The true interest of the Catholic church, a concentrate of prostitution and abomination, is the haunt of the Christians, to destroy them as ordered by Satan. Therefore the vigorous exposition of the practice of the Roman Catholicism, the mass, the pedo-baptism, the confession, the popery and millions of other nails they everyday try to fix in the Jesus Crhist's body, (His church of the true believers), has NOT to be presented as the product of the transmission of the true doctrines of eternal life directly from the Apostolic age. If the Waldenses originated from Waldo, it means there was no one before him and like him, and therefore the only presence, from the Apostolic age, ought to be the one of the church of Rome. Conclusion: if there was present only the church of Rome, it is natural consequence to consider her (false) teaching as the “true Christian doctrine”.
Satan has many bakers ready to cook his evil bread in the most different shapes, also the “anti-Catholic” ones, because no one then will imagine it containing his leaven.
To be convinced about this, read James A. Wylie in his “The history of Protestantism”, Volume first, book first, about the early Italian Christians of the late ancient age. How is it possible that pastors like Stuart Murray Williams don't make the least hint to this early story of Christian struggle against Catholic apostasy, and how the Jesus Christ's doctrine could have been preserved all along the centuries, directly from the Apostolic age, also inside the valleys and on the mountains of the Alps and then everywhere in the Central Europe? A true Anabaptist believer must have interest in to consider his/her belief as the true genuine one, of the first hour, flowing directly from Jesus Christ's grace, because the true sect created by men and inspired by Satan, here, is the one of Rome and not of the Anabaptists:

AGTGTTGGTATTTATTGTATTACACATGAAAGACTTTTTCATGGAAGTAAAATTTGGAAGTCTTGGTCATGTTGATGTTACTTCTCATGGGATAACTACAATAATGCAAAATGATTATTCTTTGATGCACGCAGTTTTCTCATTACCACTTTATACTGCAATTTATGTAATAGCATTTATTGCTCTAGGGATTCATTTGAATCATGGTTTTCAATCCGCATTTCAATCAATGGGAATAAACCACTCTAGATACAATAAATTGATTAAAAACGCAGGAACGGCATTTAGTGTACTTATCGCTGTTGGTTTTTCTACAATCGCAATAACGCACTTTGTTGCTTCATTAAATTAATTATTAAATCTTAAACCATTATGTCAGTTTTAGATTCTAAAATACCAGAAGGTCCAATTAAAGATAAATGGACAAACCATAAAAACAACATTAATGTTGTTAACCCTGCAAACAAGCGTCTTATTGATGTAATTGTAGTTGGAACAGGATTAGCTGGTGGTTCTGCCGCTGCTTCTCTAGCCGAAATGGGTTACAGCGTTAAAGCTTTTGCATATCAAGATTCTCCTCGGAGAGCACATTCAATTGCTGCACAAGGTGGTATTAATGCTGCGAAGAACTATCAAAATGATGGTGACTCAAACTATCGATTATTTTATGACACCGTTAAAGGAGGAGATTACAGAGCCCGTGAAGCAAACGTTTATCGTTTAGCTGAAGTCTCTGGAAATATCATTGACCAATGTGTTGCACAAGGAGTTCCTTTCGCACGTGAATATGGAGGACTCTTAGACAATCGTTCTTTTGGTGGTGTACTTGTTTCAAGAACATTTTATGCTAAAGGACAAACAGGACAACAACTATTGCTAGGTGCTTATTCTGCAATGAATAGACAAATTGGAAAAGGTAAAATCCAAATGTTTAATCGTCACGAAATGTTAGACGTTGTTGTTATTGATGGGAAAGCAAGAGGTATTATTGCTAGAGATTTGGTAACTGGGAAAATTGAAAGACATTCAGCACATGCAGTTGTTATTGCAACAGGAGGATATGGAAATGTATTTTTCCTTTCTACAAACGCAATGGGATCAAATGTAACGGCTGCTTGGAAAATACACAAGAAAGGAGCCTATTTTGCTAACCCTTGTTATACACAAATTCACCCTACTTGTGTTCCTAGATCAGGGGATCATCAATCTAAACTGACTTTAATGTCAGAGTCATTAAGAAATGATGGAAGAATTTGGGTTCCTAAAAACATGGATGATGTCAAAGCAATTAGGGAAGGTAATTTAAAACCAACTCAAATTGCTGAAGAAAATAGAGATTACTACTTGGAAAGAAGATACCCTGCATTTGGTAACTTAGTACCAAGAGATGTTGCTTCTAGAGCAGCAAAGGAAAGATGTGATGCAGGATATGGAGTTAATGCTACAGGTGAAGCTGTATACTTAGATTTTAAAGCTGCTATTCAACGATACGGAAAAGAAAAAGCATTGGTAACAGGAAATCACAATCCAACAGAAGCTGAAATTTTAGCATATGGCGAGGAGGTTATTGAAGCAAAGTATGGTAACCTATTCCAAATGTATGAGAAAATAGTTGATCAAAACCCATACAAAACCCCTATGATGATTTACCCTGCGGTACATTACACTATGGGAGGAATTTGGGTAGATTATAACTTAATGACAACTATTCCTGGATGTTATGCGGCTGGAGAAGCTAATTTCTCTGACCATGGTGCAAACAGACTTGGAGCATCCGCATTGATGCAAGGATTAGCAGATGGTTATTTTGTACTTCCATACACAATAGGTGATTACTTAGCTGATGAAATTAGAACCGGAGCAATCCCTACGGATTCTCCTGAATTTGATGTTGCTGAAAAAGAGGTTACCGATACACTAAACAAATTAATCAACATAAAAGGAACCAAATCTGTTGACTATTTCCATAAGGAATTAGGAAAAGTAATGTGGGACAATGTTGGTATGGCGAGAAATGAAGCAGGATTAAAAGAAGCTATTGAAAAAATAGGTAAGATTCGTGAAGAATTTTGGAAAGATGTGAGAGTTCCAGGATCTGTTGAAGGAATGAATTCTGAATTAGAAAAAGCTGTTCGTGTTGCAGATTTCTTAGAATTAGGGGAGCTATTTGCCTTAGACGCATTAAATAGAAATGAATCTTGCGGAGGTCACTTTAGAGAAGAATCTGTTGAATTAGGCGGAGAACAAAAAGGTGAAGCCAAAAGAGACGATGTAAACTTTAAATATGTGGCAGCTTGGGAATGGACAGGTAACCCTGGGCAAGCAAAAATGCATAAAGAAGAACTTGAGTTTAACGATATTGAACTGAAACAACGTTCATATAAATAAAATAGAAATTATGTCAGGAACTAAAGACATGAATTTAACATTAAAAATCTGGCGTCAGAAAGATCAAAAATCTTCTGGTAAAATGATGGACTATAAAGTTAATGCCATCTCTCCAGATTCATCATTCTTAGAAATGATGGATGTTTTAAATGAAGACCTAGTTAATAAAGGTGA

"...... The Nobla Leycon, which dates from
the year 1100,  goes to prove that the
Waldenses of Piedmont did not owe their rise
to Peter Waldo of Lyons, who did not appear
till the latter half of that century
by James A. Wylie
The History of Protestantism
[my note, of avles: Aquileia town of Rufinus is about twenty kilometres from my town]
Ambrose of Milan – His Diocese – His Theology – Rufinus, Presbyter of Aquileia – Laurentius of Milan – The Bishops of the Grisons – Churches of Lombardy in Seventh and Eighth Centuries – Claude in the Ninth Century – His Labors – Outline of his Theology – His Doctrine of the Eucharist – His Battle against Images – His Views on the Roman Primacy – Proof thence arising – Councils in France approve his Views – Question of the Services of the Roman Church to the Western Nations.
The apostasy was not universal. At no time did God leave His ancient Gospel without witnesses. When one body of confessors yielded to the darkness, or was cut off by violence, another arose in some other land, so that there was no age in which, in some country or other of Christendom, public testimony was not borne against the errors of Rome, and in behalf of the Gospel which she sought to destroy.